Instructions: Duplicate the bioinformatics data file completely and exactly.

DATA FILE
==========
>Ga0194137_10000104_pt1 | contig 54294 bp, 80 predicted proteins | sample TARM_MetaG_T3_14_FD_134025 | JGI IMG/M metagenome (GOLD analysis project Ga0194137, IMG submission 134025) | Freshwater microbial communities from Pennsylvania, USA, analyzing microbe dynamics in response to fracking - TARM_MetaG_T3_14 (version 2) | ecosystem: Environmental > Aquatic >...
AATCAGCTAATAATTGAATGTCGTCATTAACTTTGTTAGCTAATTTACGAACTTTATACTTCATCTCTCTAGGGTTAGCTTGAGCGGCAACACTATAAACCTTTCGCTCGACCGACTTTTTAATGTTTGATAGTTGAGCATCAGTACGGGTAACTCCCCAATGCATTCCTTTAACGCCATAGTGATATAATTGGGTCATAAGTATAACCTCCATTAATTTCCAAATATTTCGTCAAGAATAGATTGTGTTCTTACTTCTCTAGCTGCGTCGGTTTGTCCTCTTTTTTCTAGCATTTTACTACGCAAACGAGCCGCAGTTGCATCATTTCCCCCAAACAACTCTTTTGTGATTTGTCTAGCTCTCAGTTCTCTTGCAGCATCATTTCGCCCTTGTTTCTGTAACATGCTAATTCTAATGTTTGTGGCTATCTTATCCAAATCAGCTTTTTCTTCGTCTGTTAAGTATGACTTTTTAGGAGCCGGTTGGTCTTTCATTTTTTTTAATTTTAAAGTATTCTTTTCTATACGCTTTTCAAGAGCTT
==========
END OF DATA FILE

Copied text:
>Ga0194137_10000104_pt1 | contig 54294 bp, 80 predicted proteins | sample TARM_MetaG_T3_14_FD_134025 | JGI IMG/M metagenome (GOLD analysis project Ga0194137, IMG submission 134025) | Freshwater microbial communities from Pennsylvania, USA, analyzing microbe dynamics in response to fracking - TARM_MetaG_T3_14 (version 2) | ecosystem: Environmental > Aquatic >...
AATCAGCTAATAATTGAATGTCGTCATTAACTTTGTTAGCTAATTTACGAACTTTATACTTCATCTCTCTAGGGTTAGCTTGAGCGGCAACACTATAAACCTTTCGCTCGACCGACTTTTTAATGTTTGATAGTTGAGCATCAGTACGGGTAACTCCCCAATGCATTCCTTTAACGCCATAGTGATATAATTGGGTCATAAGTATAACCTCCATTAATTTCCAAATATTTCGTCAAGAATAGATTGTGTTCTTACTTCTCTAGCTGCGTCGGTTTGTCCTCTTTTTTCTAGCATTTTACTACGCAAACGAGCCGCAGTTGCATCATTTCCCCCAAACAACTCTTTTGTGATTTGTCTAGCTCTCAGTTCTCTTGCAGCATCATTTCGCCCTTGTTTCTGTAACATGCTAATTCTAATGTTTGTGGCTATCTTATCCAAATCAGCTTTTTCTTCGTCTGTTAAGTATGACTTTTTAGGAGCCGGTTGGTCTTTCATTTTTTTTAATTTTAAAGTATTCTTTTCTATACGCTTTTCAAGAGCTT